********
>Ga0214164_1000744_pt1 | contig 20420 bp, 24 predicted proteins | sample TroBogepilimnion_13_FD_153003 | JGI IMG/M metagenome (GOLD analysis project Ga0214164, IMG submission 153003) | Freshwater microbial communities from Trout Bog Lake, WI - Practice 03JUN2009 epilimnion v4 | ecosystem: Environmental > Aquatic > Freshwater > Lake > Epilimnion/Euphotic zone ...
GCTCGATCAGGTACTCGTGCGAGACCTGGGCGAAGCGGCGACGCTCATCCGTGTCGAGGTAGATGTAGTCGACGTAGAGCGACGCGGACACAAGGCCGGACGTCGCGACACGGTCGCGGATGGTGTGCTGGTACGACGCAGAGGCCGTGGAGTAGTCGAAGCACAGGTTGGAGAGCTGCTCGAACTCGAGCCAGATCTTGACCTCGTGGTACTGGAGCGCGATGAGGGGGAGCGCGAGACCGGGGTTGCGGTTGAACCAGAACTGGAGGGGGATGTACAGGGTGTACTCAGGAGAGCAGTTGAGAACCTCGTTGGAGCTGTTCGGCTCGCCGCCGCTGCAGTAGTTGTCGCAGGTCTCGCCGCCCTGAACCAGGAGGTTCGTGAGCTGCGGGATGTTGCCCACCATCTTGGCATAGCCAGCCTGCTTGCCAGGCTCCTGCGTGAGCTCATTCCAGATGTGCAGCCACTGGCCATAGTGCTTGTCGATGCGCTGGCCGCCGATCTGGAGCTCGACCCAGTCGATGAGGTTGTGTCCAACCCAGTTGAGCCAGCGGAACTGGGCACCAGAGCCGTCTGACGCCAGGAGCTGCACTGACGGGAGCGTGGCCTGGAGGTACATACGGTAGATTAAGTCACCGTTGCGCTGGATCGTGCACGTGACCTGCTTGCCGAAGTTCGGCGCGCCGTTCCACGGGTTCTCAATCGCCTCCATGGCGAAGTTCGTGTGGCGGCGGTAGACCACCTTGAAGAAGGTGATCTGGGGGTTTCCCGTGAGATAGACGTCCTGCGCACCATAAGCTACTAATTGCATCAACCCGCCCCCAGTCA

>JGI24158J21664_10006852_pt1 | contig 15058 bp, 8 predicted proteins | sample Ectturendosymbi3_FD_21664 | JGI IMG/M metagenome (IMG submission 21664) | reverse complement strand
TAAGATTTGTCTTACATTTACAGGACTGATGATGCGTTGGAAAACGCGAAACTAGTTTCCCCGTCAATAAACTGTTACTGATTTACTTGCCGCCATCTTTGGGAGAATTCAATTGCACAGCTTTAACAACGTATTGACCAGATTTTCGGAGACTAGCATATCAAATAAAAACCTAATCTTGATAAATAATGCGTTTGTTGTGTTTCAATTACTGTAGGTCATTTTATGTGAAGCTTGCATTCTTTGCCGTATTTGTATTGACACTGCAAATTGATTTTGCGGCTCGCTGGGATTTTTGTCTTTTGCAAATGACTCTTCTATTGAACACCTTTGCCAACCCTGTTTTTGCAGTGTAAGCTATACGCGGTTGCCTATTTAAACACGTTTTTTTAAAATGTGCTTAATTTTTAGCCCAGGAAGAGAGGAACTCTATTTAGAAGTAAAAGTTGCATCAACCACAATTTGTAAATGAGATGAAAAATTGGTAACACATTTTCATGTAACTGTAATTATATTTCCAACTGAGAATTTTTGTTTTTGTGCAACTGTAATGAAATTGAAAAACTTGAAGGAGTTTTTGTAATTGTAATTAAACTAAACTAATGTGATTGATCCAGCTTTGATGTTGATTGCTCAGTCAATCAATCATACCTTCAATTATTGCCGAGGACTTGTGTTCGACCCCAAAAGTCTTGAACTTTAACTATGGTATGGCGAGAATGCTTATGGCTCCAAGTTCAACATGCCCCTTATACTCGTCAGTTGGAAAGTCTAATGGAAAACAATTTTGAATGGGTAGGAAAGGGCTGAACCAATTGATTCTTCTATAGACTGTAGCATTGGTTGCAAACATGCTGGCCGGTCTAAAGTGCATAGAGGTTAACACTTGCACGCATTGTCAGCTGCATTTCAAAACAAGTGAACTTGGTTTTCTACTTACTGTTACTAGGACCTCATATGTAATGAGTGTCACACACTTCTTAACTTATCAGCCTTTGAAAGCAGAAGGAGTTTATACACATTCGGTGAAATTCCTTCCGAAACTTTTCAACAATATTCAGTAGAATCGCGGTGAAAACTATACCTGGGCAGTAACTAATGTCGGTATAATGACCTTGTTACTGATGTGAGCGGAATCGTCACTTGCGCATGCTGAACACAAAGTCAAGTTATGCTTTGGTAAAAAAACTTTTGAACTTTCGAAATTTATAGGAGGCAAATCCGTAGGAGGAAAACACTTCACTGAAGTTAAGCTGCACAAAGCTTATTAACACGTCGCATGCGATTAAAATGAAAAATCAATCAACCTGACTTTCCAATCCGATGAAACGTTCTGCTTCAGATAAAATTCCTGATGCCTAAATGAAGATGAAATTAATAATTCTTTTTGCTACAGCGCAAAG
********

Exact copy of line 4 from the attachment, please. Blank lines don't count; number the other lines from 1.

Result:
TAAGATTTGTCTTACATTTACAGGACTGATGATGCGTTGGAAAACGCGAAACTAGTTTCCCCGTCAATAAACTGTTACTGATTTACTTGCCGCCATCTTTGGGAGAATTCAATTGCACAGCTTTAACAACGTATTGACCAGATTTTCGGAGACTAGCATATCAAATAAAAACCTAATCTTGATAAATAATGCGTTTGTTGTGTTTCAATTACTGTAGGTCATTTTATGTGAAGCTTGCATTCTTTGCCGTATTTGTATTGACACTGCAAATTGATTTTGCGGCTCGCTGGGATTTTTGTCTTTTGCAAATGACTCTTCTATTGAACACCTTTGCCAACCCTGTTTTTGCAGTGTAAGCTATACGCGGTTGCCTATTTAAACACGTTTTTTTAAAATGTGCTTAATTTTTAGCCCAGGAAGAGAGGAACTCTATTTAGAAGTAAAAGTTGCATCAACCACAATTTGTAAATGAGATGAAAAATTGGTAACACATTTTCATGTAACTGTAATTATATTTCCAACTGAGAATTTTTGTTTTTGTGCAACTGTAATGAAATTGAAAAACTTGAAGGAGTTTTTGTAATTGTAATTAAACTAAACTAATGTGATTGATCCAGCTTTGATGTTGATTGCTCAGTCAATCAATCATACCTTCAATTATTGCCGAGGACTTGTGTTCGACCCCAAAAGTCTTGAACTTTAACTATGGTATGGCGAGAATGCTTATGGCTCCAAGTTCAACATGCCCCTTATACTCGTCAGTTGGAAAGTCTAATGGAAAACAATTTTGAATGGGTAGGAAAGGGCTGAACCAATTGATTCTTCTATAGACTGTAGCATTGGTTGCAAACATGCTGGCCGGTCTAAAGTGCATAGAGGTTAACACTTGCACGCATTGTCAGCTGCATTTCAAAACAAGTGAACTTGGTTTTCTACTTACTGTTACTAGGACCTCATATGTAATGAGTGTCACACACTTCTTAACTTATCAGCCTTTGAAAGCAGAAGGAGTTTATACACATTCGGTGAAATTCCTTCCGAAACTTTTCAACAATATTCAGTAGAATCGCGGTGAAAACTATACCTGGGCAGTAACTAATGTCGGTATAATGACCTTGTTACTGATGTGAGCGGAATCGTCACTTGCGCATGCTGAACACAAAGTCAAGTTATGCTTTGGTAAAAAAACTTTTGAACTTTCGAAATTTATAGGAGGCAAATCCGTAGGAGGAAAACACTTCACTGAAGTTAAGCTGCACAAAGCTTATTAACACGTCGCATGCGATTAAAATGAAAAATCAATCAACCTGACTTTCCAATCCGATGAAACGTTCTGCTTCAGATAAAATTCCTGATGCCTAAATGAAGATGAAATTAATAATTCTTTTTGCTACAGCGCAAAG